A good grief
As I grow older, the inevitability of mortality shrugs its way increasingly into my thoughts – especially during this darker time of the year just before spring and rebirth. As we grow older we seem to come closer to death; and some pass on to Something Else, leaving me – so very temporarily – behind.
But I’m not thinking about the event threshold that bridges life and death. Instead my thoughts are of the constant intimacy of life and death. Boundaries connect what we like to think are separate – and a fully lived life will embrace many deaths, just as a complete death will embrace a complete life.
I remember once watching Bergman’s Seventh Seal as a young man, and seeing throughout the movie a medieval knight playing chess with a dark hooded figure. Death, I learned then, does not wait patiently at the end of life: it is present all along, and yet is only sometimes recognized.
And it’s something we all know. Light increases and decreases all about us – and within us – annually and daily, in almost imperceptible increments. Near death experiences occur frequently to every one of us, although often without our knowing except as they become recalled in troubled dreams.
Serious illnesses are occurring more frequently among my friends now, and though they may recover, they do not always recover all they have lost. And one by one, they have begun leaving a circle that seems inevitably closing in upon me. There is a certain melancholy – yet, with a poignant sort of gratitude, a certain contentment arises. A complete grief is how we do this.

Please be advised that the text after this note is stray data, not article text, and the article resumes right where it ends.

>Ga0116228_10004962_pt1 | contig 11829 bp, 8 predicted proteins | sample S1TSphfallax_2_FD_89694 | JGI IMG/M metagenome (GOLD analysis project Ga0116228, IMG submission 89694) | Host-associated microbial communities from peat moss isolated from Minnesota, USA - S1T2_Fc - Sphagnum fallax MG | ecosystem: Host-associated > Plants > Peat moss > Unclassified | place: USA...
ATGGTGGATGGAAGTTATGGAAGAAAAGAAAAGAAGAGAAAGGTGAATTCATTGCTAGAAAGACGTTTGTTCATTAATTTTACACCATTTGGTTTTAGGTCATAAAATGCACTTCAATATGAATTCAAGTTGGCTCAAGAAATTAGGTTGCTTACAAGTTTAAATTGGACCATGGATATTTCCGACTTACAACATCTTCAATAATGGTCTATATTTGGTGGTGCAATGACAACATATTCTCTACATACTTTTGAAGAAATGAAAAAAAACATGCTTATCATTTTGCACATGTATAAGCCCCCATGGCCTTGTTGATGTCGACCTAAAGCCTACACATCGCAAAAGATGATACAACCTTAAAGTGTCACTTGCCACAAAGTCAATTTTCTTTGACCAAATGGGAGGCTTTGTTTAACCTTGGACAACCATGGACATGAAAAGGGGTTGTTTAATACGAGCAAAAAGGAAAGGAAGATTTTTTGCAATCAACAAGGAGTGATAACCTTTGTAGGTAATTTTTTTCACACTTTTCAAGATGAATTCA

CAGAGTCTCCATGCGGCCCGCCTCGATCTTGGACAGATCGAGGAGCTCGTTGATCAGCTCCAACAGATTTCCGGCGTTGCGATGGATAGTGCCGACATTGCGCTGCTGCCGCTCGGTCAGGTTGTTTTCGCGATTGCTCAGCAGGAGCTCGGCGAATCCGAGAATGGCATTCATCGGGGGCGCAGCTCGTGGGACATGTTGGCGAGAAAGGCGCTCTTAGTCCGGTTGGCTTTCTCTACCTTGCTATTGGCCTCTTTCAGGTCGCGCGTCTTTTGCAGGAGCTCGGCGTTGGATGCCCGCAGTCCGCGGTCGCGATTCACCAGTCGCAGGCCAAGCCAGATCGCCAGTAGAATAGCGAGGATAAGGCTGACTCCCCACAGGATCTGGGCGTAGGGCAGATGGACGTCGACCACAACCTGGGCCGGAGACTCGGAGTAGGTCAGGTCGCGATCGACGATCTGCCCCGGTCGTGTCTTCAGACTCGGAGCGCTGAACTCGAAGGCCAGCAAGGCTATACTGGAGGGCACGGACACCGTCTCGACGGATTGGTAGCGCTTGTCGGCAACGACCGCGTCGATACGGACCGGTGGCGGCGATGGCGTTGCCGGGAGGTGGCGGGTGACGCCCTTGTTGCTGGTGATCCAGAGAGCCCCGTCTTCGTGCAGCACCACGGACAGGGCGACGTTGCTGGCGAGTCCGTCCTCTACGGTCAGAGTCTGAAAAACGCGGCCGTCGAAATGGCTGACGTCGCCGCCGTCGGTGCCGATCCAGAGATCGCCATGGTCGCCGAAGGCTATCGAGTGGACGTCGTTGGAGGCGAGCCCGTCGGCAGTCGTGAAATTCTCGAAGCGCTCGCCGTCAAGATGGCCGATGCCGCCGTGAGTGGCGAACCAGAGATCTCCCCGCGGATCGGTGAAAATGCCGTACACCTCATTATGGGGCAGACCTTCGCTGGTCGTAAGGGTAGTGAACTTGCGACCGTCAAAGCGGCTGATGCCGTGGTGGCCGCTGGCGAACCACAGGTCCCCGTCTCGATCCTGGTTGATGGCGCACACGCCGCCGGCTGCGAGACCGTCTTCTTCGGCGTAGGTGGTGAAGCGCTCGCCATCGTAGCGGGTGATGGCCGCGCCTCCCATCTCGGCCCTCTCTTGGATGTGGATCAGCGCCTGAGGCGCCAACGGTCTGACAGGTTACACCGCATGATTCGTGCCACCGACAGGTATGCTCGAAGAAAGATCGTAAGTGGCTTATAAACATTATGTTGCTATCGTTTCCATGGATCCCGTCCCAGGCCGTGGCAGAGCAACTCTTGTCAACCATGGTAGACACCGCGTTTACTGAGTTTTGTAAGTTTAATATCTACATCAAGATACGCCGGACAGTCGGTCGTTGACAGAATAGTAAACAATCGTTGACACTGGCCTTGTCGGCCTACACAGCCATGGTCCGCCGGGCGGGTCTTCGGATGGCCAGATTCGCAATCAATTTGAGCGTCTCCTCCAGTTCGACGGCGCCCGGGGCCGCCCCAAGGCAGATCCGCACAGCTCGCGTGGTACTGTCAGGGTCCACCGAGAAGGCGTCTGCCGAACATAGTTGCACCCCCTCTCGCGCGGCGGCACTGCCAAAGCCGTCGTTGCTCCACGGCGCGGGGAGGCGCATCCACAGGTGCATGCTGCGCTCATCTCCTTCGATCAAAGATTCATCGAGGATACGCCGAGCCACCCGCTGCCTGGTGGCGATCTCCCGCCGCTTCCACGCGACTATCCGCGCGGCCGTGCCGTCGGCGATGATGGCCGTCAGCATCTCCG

Feeling something that resembles sadness, about what seems to menace those I’ve known so long and so well, I try to get my mind around decline and decay as a significant, though perhaps darker aspect of health and vitality. I tell myself we are already, always dying, even as we live. I want to reconsider and redefine the way we use these words “decay” and “grief”, and gain insight by removing the bias of fear.
I would like to think decay is the companion and not the adversary of growth, and that together they comprise vitality. Darkness and light are in constant rhythmic interplay as we walk forward through life, falling as we do from foot to foot. As Jung once said, where there is no shadow there is no substance – and symptoms of illness are best understood as demonstrations of a greater health.
Elizabeth Kbler-Ross is generally credited with defining the stages of grief, including the emotions of anger and sadness, interwoven with the mental effort of bargaining in order to achieve acceptance. I would say that a second and more proactive aspect of grief then could follow, with complementary emotional enzymes known as forgiveness and gratitude, and the introspective mental effort of sorting, culling, and affirming. All this will break down that loss we mourn into something more easily digested.
When acceptance has matured into affirmation, forgiveness will dismiss the burdens of resentment, in recognition that what has happened is neither right nor wrong but simply true. Then gratitude will see and appreciate the larger picture of what has taken place. As that great American philosopher Dr. Seuss once said, “Don’t cry because it’s over; smile because it happened.”
Me – I plan to continue living passionately, lustily, to the end of my days. This is a great life and a wonderful world to live it in, and I want the time and space to continue taking it all in and giving all I have back – not as long as possible, but as deeply as I can.
Especially, I want to carry this vitality, this sense of presence and fullness, even to the dying of myself each day, and even to that farther end which must inevitably come. And although the completion of my life may not be something that I choose, it will be something that I welcome – with gratitude for what I’ve had, and with curiosity about what next may possibly come.
Jim Shere is a psychotherapist. He is also the director of the Glen Ellen Historical Society. firstname.lastname@example.org, www.jimshere.com.